Irrelevant salient objects may capture our attention and interfere with visual search. Recently, it was shown that distraction by a salient object is reduced when it is presented more frequently at one location than at other locations. The present study investigates whether this reduced distractor interference is the result of proactive spatial suppression, implemented prior to display onset, or reactive suppression, occurring after attention has been directed to that location. Participants were asked to search for a shape singleton in the presence of an irrelevant salient color singleton which was presented more often at one location (the high-probability location) than at all other locations (the low-probability locations). On some trials, instead of the search task, participants performed a probe task, in which they had to detect the offset of a probe dot. The results of the search task replicated previous findings showing reduced distractor interference in trials in which the salient distractor was presented at the high-probability location as compared with the low-probability locations. The probe task showed that reaction times were longer for probes presented at the high-probability location than at the low-probability locations. These results indicate that through statistical learning the location that is likely to contain a distractor is suppressed proactively (i.e., prior to display onset). It suggests that statistical learning modulates the first feed-forward sweep of information processing by deprioritizing locations that are likely to contain a distractor in the spatial priority map.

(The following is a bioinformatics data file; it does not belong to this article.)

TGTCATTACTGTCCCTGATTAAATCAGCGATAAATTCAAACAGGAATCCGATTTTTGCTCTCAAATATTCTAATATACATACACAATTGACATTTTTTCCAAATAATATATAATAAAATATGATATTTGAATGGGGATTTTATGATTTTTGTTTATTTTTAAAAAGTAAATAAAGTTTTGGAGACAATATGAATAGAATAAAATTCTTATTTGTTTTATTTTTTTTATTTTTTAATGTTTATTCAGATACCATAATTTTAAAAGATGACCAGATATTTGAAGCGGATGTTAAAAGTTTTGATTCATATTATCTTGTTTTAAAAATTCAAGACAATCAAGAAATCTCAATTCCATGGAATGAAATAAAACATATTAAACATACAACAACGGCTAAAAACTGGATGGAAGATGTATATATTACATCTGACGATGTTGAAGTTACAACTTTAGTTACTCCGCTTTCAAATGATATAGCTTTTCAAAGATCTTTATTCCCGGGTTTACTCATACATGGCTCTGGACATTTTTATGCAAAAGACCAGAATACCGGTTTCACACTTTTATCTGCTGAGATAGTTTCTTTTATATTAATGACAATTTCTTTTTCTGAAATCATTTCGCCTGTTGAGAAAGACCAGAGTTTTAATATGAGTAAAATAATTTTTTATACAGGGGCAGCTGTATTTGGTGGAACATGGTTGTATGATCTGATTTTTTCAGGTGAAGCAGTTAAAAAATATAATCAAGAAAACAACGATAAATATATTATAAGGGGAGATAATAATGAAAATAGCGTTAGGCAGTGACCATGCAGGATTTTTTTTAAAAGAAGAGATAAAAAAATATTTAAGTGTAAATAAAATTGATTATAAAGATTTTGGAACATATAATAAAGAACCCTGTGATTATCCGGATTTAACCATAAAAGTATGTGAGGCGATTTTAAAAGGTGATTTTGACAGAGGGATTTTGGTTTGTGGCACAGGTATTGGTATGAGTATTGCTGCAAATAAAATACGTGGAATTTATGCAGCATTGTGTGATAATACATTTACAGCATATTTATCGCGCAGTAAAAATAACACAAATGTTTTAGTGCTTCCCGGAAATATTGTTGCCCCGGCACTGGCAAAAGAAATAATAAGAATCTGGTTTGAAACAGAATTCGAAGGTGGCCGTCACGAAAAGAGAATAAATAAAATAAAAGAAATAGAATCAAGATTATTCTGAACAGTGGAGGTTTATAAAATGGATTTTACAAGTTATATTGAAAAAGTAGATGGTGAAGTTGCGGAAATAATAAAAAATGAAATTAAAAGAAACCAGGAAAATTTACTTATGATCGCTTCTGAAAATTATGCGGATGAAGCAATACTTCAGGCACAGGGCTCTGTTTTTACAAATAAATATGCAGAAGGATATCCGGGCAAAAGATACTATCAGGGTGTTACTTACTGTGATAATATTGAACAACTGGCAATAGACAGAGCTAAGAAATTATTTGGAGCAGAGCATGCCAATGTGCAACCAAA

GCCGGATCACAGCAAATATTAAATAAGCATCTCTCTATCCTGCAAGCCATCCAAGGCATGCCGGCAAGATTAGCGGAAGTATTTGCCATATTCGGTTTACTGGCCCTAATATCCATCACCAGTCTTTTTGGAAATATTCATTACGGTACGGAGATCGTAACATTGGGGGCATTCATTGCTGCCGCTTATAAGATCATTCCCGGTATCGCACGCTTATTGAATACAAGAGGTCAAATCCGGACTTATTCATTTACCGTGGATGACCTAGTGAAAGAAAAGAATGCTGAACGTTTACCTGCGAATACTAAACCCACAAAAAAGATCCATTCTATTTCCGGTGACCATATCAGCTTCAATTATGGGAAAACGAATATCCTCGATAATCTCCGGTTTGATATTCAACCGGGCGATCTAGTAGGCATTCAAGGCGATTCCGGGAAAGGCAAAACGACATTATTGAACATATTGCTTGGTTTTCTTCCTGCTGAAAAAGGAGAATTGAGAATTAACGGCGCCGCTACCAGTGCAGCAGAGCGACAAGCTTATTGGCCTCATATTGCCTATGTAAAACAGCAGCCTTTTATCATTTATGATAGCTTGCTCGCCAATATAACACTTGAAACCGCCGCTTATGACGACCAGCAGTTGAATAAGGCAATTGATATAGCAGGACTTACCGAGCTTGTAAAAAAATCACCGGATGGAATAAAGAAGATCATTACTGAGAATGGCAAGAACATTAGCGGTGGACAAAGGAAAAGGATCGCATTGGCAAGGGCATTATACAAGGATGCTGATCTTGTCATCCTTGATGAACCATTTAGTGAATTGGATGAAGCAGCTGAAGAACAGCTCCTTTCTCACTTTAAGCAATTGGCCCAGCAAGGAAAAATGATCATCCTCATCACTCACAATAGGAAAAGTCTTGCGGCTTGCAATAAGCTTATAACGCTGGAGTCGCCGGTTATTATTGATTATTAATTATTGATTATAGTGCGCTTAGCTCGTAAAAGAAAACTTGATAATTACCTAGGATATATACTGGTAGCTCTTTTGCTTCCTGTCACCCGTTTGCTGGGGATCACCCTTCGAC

Bibliographical noteFunding Information:
J.T. was supported by a European Research Council (ERC) advanced grant 833029—[LEARNATTEND], and C.H. was supported by a China Scholarship Council (CSC) scholarship . Data and analysis materials for the experiment are available in the OSF repository ( https://osf.io/m5yqn/?view_only=4b9cfe40859c4a22b0d5d28c242a14c0 ). The experiment was not preregistered.
© 2021, The Author(s).
Copyright 2021 Elsevier B.V., All rights reserved.
- Statistical learning
- Visual selection